Wednesday, November 28, 2012

Why I Skype

On Friday, November 16th, my class of 7th graders in St. Louis MO, had the privilege to Skype with Miss Greta's (@gret) class of 5th graders in Buenos Aries, Argentina. The students conversed using a question and answer format. The questions were shared between myself and Greta before, to help the students on both sides of the equator feel more comfortable. Judging by the reactions from my kids and the blogs written by Greta's kids, the event was well received by both groups of students. My students learned so much from the VERY well spoken English learning students. The differences in seasons and culture were met with the same wonder and awe as the similarities in taste in music and difficulty in learning our native languages. (My favorite moment was when students 5400 miles apart did the dance, "Gangham Style" together - priceless!) Some of the students in in Miss Greta's class went home and blogged about the experience, unprompted! Their comments were so genuine and honest. One comment in particular summed up why I Skype and is why I want these sessions for my students more and more. A great student in Miss Greta's class made the comment in her blog, "It was very interesting and fantastic.It was the first time that I could speak English with someone who speaks English all the time!!!" That comment right there is a exhibit A in the case of whether or not to use technology in the classroom! Through the use of Skype, we were able to shrink the world and expand the classroom a little bit for both classes! And that is why I Skype! Read more of the blogging responses here - and here - Thaks Greta!

Tuesday, May 29, 2012

Project W Reflections

A Reflection on The Bible - Wordled 7th Grade Version

I use wordle ( in my classroom a lot!   My 7th graders and I were using it one day in class and one student blurted out - “We should Wordle the Bible!”  That’s how it all started.  We got to talking, planning and all of sudden we had a 5 month project on our hands.    After much discussion and brainstorming about the content and form we settled on a wordle for each book of the Bible with an accompanying devotion.  We decided that each devotion would have a summary of the book, some key memory verses for the book, a personal reflection on the wordle itself, an explanation of where Christ can be found in the book, some reflection questions and a prayer.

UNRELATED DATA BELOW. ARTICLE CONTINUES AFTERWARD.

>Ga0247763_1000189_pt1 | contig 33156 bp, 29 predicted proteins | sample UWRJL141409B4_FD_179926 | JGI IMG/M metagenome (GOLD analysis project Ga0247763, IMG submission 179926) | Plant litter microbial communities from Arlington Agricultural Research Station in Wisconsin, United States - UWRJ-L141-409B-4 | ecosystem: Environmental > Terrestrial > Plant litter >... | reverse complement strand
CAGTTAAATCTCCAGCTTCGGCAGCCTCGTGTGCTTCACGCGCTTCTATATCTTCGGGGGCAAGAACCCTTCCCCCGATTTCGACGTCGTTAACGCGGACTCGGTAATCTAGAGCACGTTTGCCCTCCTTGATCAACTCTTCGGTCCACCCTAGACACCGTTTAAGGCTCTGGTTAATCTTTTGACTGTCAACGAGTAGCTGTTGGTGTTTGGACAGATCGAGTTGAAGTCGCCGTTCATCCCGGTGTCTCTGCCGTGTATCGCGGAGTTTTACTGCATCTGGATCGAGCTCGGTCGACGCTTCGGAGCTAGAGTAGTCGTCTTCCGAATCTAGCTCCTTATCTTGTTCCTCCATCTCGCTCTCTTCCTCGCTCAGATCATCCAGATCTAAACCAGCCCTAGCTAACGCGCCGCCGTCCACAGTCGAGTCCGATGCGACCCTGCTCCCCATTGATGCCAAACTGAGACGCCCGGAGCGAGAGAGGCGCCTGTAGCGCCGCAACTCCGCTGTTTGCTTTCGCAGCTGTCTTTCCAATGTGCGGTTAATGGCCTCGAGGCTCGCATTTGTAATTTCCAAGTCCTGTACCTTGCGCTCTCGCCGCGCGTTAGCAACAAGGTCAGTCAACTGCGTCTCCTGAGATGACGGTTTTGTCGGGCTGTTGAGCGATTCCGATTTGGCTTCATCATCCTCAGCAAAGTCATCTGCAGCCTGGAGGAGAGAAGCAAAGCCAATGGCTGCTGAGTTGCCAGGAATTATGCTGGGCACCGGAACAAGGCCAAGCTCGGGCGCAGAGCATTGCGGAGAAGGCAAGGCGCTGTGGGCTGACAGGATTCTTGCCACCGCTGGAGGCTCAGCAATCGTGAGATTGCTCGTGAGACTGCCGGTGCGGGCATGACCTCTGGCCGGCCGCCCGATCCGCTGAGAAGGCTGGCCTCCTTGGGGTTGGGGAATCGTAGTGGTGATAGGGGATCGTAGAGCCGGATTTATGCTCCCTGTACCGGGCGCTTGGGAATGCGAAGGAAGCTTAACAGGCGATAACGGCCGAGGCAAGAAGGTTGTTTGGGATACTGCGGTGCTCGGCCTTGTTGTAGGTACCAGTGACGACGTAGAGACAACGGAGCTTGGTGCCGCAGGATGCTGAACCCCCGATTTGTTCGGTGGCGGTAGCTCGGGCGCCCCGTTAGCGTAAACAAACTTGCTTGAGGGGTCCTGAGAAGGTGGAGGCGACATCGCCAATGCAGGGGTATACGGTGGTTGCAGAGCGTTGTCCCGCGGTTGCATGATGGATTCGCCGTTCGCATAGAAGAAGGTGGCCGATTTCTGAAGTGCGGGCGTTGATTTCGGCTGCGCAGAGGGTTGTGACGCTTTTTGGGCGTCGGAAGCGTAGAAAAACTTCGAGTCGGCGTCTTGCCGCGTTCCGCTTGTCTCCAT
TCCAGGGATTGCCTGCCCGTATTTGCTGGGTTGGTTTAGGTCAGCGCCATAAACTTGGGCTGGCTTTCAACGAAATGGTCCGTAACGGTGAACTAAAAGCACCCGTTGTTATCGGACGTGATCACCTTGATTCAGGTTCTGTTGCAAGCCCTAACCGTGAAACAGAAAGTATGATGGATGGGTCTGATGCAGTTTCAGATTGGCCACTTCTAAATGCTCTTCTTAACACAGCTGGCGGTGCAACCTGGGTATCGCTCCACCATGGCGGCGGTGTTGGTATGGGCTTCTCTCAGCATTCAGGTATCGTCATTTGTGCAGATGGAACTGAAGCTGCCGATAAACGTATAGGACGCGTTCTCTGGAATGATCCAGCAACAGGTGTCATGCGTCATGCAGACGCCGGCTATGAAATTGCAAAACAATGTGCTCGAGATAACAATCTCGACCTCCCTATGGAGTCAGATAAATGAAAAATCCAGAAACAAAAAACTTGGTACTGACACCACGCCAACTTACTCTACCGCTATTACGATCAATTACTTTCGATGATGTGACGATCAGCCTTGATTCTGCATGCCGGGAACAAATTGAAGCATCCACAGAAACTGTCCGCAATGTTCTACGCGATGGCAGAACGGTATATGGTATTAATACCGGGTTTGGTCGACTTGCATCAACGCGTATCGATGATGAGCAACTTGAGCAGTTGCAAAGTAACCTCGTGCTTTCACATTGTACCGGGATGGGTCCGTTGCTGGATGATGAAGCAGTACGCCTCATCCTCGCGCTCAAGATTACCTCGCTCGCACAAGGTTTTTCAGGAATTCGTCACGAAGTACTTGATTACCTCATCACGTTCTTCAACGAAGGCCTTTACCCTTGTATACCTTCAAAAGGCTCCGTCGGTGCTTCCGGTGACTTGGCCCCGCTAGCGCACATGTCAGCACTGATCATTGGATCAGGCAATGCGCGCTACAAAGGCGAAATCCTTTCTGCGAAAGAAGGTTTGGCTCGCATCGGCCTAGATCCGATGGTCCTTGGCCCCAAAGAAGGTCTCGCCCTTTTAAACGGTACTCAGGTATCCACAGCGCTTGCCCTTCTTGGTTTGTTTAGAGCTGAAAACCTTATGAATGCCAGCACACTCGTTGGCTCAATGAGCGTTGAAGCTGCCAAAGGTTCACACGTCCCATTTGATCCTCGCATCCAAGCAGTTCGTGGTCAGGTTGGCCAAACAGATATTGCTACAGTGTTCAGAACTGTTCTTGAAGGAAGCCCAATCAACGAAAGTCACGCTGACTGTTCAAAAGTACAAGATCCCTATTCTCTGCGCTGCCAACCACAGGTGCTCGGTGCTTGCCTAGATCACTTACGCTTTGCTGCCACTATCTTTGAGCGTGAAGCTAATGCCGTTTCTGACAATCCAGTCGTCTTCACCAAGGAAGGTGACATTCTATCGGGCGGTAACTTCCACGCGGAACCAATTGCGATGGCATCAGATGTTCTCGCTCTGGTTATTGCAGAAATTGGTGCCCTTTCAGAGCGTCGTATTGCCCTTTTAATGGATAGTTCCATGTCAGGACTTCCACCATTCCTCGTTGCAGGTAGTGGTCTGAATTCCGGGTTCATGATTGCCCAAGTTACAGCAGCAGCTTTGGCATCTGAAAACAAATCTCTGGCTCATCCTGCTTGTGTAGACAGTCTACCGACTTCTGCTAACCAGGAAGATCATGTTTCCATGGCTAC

The 23 seventh graders each worked on at least two books of the Bible.  They researched the books using websites like .  Next I created a Google doc with a template for the students  with all the necessary parts.  We also invited guest authors: our two pastors and school principal.  Our original thought process was to have guest authors from Lutheran schools around the country.  However, since we also decided to turn this into a school auction project, we thought it best to keep it all Abiding Savior authors.  Each student used and copy and pasted the NIV version of their books into a Google doc and then into wordle. 

After each student did their research, we started to write.  This process was similar to a normal English class writing process.  They wrote and edited their devotions.  Once they had their rough draft written and edited, I sat down with each student and went through their devotion with them.  I was able to help them articulate some thoughts, guide them when they were struggling and polish the writing.   From there we put all their writing into a Microsoft Word document, because I find formatting with text and pictures easier than Google Docs.  Once it was edited, we turned it in to a PDF and used to create an online magazine.  Wordling the entire Bible and separate testaments was not too hard because we already had all the text in the individual docs, so we copied and pasted it into a word document and then into wordle. 

The process was a long one, but I am very happy with the many positive outcomes.  My 7th graders really took pride in their piece and the project as a whole.  They learned many things about their book in the research/writing process, in editing others’ writing and in our use of it as a devotional book in class.  Hopefully the online version gets some readership and others faith lives can be strengthened a little.   

The Online version of Project W can be seen at:

Student reflections on Project W can be seen at

Monday, March 26, 2012

What I Learned at METC 12

What follows is a stream of consciousness about my time at METC 12.  It was a great conference that I am so thankful I got to attend. 

Monday – Pre-conference workshop – This was about doing one-take videos in the classroom. Video use is a definite weak spot for me. (My 6th and 7th graders will attest to that) What did I learn? Keep it simple. I don't need to do a lot of fancy editing. Just get the students making videos. They enjoy it, so do it! I also learned that they can be used in any subject. There was a great lower grades math example used by @amymcordova